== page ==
- Intersectionality and Identity:Four Recent Women's Memoirs
However solitary, memoir reading, like memoir writing, participates in an important form of collective memorialization, providing building blocks to a more fully shared national narrative.—Nancy K. Miller
In her iconic essay on the memoir genre, "But Enough about Me," scholar Nancy K. Miller makes an optimistic claim: that the form, often derided as belletristic, has an active social, even political function. It enables readers to enlarge the national picture in which their own story takes place. And so, she writes, memoir "may well be the most important narrative mode of our contemporary culture."
In the books under consideration, the American narrative expands to include women writing from biracial, bisexual, and binational points of view. The authors come from the segregated South; from a combination of East Coast locations and theocratic Salt Lake City; from a winding [End Page 177] route that starts in rural Texas and ends in Israel; and from San Francisco as it gentrifies. Their stories reveal a highly variegated way to live as an American woman. Each writer has in common with the others a desire to understand her own provenance and development and, to a degree, to decipher the meaning of her narrative within the larger picture. Race figures in three of these works and religion in a fourth; gender inequality emerges in all of them.
I have begun to consider just how many people live by crossing stereotyped boundaries. We do not exist wholly within single identities, and many of us have hyphens, not to mention contradictions, in our very genes. At one extreme, you could even be the grandchild of a German Jewish publisher as well as the child of a German soldier in World War II and somehow end up a privileged, "birthright" American, as Alexander Wolff discovered in writing his family history, Endpapers. It's a wonder that anyone thinks that they are pure anything.
Beginning to notice memoirs in many places, I feel like a victim of the frequency-illusion phenomenon, where we suddenly feel that the object of a new interest appears everywhere. But in fact the memoir genre is huge. A recent search in Amazon books resulted in a list of sixty thousand titles ranked according to sales, with each book assigned to three themes. As of the writing of this review, in the spring of 2021, sixteen of the top-selling twenty memoirs were by women, including US poet laureate Natasha Trethewey's Memorial Drive. While Amazon's classification system represents an effort to place books in recognizable niches that will be attractive to buyers, its categories show the need for Miller's "more fully shared national narrative." With respect to the real lives in these books, Amazon's pigeonholes are too broad or too narrow for border-crossing human lives.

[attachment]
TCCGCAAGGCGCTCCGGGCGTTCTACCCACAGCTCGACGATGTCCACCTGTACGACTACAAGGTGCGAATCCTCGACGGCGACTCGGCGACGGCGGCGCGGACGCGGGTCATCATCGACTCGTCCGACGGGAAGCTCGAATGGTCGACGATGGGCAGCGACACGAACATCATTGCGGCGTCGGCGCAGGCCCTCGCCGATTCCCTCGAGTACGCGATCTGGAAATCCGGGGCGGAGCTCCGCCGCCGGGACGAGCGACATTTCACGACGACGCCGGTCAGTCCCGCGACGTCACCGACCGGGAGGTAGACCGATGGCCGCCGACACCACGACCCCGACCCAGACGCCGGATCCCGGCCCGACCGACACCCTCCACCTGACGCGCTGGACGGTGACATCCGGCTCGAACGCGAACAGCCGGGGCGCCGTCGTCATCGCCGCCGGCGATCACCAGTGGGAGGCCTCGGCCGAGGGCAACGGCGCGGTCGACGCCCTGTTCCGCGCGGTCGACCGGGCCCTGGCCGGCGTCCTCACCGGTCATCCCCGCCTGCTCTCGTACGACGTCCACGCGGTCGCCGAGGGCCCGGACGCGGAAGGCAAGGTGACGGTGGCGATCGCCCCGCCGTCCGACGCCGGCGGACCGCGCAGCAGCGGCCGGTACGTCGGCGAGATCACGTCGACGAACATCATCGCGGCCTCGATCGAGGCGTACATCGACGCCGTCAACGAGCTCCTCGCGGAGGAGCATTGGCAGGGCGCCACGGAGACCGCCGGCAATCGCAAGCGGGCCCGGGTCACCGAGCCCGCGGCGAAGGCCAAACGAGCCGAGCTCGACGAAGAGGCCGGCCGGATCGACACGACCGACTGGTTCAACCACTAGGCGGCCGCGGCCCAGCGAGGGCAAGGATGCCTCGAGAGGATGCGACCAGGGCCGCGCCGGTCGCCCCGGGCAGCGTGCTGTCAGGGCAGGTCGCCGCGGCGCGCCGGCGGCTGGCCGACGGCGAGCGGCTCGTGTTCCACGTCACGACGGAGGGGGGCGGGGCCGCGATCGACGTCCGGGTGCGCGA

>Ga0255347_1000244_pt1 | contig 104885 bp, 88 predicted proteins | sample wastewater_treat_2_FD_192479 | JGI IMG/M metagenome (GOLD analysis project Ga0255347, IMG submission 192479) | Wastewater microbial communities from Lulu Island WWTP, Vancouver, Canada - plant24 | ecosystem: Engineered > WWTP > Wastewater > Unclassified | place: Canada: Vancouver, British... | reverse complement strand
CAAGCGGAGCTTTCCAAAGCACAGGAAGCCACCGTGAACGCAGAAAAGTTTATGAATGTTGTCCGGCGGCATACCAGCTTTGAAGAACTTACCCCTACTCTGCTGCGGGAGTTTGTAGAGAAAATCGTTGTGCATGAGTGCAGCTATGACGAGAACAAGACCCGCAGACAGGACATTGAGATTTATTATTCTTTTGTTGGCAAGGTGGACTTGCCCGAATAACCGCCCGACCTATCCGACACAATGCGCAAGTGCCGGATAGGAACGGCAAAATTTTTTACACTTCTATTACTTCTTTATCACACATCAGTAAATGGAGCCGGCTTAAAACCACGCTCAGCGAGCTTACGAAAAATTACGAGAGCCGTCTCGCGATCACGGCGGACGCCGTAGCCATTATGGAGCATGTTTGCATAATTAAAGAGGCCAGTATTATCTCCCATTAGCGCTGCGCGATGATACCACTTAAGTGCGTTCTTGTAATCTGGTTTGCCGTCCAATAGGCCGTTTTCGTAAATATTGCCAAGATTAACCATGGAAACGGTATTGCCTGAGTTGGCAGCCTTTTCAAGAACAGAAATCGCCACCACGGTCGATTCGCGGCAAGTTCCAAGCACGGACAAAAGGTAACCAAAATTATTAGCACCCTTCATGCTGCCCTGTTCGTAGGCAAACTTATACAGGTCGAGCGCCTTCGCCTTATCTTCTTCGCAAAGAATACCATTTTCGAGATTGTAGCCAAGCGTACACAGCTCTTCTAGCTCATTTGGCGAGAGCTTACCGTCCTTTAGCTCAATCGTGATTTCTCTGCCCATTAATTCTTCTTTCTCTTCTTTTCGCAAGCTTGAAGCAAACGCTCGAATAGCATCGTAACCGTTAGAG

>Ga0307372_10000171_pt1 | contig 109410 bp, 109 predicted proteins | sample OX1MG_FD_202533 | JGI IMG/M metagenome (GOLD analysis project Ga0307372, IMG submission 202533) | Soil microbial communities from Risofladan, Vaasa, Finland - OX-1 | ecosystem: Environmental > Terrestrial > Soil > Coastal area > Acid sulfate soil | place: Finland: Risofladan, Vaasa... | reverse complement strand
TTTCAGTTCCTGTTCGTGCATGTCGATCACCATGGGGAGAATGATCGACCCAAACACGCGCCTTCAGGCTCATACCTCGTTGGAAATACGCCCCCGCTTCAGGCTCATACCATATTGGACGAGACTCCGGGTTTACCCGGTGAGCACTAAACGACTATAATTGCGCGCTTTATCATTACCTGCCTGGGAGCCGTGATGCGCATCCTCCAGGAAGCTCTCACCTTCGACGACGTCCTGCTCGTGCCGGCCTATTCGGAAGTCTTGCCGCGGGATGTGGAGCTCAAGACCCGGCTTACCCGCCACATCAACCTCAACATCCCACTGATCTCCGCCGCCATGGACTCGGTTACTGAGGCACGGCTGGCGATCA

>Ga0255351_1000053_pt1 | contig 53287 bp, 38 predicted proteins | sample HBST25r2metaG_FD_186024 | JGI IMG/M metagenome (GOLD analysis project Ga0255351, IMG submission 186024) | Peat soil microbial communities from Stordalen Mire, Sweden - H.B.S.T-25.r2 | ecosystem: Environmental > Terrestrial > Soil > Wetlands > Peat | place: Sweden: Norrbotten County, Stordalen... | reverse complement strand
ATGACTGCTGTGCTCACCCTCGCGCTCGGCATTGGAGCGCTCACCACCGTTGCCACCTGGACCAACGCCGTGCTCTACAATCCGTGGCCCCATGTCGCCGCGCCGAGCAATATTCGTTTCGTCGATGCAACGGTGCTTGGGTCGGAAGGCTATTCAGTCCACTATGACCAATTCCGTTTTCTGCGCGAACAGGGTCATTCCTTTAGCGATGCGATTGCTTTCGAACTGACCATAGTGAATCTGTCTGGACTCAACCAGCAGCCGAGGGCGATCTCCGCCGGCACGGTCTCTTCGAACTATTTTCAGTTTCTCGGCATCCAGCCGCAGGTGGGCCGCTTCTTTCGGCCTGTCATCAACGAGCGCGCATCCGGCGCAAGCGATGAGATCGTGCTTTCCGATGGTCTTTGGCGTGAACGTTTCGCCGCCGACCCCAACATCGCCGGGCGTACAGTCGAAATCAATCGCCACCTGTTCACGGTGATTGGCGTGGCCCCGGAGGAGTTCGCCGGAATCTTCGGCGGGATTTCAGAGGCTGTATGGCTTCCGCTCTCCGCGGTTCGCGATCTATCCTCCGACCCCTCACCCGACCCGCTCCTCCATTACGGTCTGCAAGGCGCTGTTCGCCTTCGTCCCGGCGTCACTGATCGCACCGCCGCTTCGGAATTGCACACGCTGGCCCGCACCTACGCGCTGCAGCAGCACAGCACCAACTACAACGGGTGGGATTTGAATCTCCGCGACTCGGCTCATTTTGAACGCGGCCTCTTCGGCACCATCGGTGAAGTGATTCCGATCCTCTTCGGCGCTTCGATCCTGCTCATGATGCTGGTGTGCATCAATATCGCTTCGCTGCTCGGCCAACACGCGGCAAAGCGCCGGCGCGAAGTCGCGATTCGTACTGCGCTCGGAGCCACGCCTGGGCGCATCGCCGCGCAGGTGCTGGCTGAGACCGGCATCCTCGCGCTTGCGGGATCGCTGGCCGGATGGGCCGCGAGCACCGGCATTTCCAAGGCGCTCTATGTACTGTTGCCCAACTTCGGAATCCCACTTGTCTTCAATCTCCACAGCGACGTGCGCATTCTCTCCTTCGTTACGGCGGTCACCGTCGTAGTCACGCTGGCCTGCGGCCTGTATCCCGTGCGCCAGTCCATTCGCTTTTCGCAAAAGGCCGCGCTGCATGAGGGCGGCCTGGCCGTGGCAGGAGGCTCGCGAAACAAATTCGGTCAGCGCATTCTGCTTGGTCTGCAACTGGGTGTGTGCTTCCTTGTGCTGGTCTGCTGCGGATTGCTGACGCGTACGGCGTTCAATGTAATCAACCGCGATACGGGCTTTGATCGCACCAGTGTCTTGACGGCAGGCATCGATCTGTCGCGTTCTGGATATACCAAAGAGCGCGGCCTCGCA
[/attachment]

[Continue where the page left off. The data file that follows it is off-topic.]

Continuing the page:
For instance, English professor Trethewey, fifty-five, is the daughter of a Black woman and her first, white husband. The poet's memoir depicts her childhood in palpable, meticulous detail and revisits the murder of her mother when the author was nineteen. The effects of day-to-day racism and how she and other family members dealt with it are foregrounded. Nonetheless, the book is grouped by Amazon under three categories, none of which has anything to do with race: "Murder & Mayhem True Accounts," "Law Enforcement Biographies," and "Author Biographies."
Natasha Sajé, sixty-six, is an American poet and English professor who was born to displaced central Europeans in Munich and brought to the United States at the age of two. She was happily married for thirty [End Page 178] years to a Jamaican man, a chef and caterer, until his death from cancer, and is now married to a woman. A nonpracticing Catholic from Maryland, she has lived in...